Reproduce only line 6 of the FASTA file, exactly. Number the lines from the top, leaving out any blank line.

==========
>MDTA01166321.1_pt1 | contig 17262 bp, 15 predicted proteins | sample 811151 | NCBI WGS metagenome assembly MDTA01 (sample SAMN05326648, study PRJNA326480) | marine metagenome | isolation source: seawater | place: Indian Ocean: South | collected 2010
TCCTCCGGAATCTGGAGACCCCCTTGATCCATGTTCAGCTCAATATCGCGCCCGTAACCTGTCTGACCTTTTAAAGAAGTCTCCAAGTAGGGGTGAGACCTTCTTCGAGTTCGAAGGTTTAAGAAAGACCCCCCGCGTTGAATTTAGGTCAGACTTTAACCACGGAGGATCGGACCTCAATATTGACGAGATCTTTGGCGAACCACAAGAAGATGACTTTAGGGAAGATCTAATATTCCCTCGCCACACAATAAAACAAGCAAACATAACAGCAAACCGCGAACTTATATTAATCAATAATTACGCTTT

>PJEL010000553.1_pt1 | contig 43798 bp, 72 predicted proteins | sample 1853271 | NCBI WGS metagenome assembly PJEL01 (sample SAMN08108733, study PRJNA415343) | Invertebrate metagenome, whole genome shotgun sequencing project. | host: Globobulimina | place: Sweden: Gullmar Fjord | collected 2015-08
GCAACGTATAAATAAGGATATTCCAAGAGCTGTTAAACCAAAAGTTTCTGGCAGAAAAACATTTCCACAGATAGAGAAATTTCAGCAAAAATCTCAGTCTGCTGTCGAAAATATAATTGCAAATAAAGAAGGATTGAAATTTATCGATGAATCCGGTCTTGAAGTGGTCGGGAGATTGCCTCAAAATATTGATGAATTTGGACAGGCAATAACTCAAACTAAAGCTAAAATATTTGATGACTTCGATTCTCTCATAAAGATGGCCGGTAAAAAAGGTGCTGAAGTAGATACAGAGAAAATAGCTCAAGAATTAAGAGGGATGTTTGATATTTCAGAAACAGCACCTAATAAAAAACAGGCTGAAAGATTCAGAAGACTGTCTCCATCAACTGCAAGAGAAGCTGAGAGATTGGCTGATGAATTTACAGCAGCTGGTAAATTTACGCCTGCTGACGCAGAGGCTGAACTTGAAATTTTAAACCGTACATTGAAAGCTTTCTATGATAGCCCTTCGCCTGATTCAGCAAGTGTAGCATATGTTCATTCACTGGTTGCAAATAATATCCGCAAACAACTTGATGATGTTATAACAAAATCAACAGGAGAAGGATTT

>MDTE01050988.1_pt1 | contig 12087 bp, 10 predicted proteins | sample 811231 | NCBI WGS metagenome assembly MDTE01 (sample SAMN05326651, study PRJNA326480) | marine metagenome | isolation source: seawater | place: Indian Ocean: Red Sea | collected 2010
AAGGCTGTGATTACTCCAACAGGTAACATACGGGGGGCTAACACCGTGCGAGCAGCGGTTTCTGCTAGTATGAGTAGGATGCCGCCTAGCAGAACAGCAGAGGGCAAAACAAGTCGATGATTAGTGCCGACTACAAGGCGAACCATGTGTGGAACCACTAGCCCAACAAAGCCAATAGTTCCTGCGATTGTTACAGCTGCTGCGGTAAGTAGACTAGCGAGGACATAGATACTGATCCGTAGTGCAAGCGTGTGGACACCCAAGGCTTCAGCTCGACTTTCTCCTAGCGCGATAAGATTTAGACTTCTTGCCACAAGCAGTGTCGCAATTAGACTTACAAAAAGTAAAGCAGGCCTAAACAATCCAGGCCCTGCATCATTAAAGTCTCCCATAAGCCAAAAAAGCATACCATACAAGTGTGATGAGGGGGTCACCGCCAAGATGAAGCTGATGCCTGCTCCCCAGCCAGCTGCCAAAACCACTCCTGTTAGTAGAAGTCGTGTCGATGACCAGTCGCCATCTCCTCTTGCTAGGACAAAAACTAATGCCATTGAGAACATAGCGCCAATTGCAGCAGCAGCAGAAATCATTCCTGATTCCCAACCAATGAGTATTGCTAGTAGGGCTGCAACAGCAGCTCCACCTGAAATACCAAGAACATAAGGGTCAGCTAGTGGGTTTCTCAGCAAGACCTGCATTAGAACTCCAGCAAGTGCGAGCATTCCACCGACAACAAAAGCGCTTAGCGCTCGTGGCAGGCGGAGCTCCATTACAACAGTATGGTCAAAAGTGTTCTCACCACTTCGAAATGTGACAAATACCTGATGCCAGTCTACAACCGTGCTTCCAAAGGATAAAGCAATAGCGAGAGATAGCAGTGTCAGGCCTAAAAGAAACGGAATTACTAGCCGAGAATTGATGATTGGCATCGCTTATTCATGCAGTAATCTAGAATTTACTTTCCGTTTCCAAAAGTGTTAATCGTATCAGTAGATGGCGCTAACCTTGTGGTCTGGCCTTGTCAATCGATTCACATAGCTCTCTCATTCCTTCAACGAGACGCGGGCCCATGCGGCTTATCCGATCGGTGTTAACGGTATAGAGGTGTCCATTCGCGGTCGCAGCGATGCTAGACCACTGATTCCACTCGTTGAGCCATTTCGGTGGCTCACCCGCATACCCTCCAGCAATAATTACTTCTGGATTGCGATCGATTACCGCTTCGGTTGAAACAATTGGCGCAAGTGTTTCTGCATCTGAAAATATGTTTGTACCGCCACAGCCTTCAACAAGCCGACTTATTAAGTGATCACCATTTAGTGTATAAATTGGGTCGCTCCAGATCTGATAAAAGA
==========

AAGGCTGTGATTACTCCAACAGGTAACATACGGGGGGCTAACACCGTGCGAGCAGCGGTTTCTGCTAGTATGAGTAGGATGCCGCCTAGCAGAACAGCAGAGGGCAAAACAAGTCGATGATTAGTGCCGACTACAAGGCGAACCATGTGTGGAACCACTAGCCCAACAAAGCCAATAGTTCCTGCGATTGTTACAGCTGCTGCGGTAAGTAGACTAGCGAGGACATAGATACTGATCCGTAGTGCAAGCGTGTGGACACCCAAGGCTTCAGCTCGACTTTCTCCTAGCGCGATAAGATTTAGACTTCTTGCCACAAGCAGTGTCGCAATTAGACTTACAAAAAGTAAAGCAGGCCTAAACAATCCAGGCCCTGCATCATTAAAGTCTCCCATAAGCCAAAAAAGCATACCATACAAGTGTGATGAGGGGGTCACCGCCAAGATGAAGCTGATGCCTGCTCCCCAGCCAGCTGCCAAAACCACTCCTGTTAGTAGAAGTCGTGTCGATGACCAGTCGCCATCTCCTCTTGCTAGGACAAAAACTAATGCCATTGAGAACATAGCGCCAATTGCAGCAGCAGCAGAAATCATTCCTGATTCCCAACCAATGAGTATTGCTAGTAGGGCTGCAACAGCAGCTCCACCTGAAATACCAAGAACATAAGGGTCAGCTAGTGGGTTTCTCAGCAAGACCTGCATTAGAACTCCAGCAAGTGCGAGCATTCCACCGACAACAAAAGCGCTTAGCGCTCGTGGCAGGCGGAGCTCCATTACAACAGTATGGTCAAAAGTGTTCTCACCACTTCGAAATGTGACAAATACCTGATGCCAGTCTACAACCGTGCTTCCAAAGGATAAAGCAATAGCGAGAGATAGCAGTGTCAGGCCTAAAAGAAACGGAATTACTAGCCGAGAATTGATGATTGGCATCGCTTATTCATGCAGTAATCTAGAATTTACTTTCCGTTTCCAAAAGTGTTAATCGTATCAGTAGATGGCGCTAACCTTGTGGTCTGGCCTTGTCAATCGATTCACATAGCTCTCTCATTCCTTCAACGAGACGCGGGCCCATGCGGCTTATCCGATCGGTGTTAACGGTATAGAGGTGTCCATTCGCGGTCGCAGCGATGCTAGACCACTGATTCCACTCGTTGAGCCATTTCGGTGGCTCACCCGCATACCCTCCAGCAATAATTACTTCTGGATTGCGATCGATTACCGCTTCGGTTGAAACAATTGGCGCAAGTGTTTCTGCATCTGAAAATATGTTTGTACCGCCACAGCCTTCAACAAGCCGACTTATTAAGTGATCACCATTTAGTGTATAAATTGGGTCGCTCCAGATCTGATAAAAGA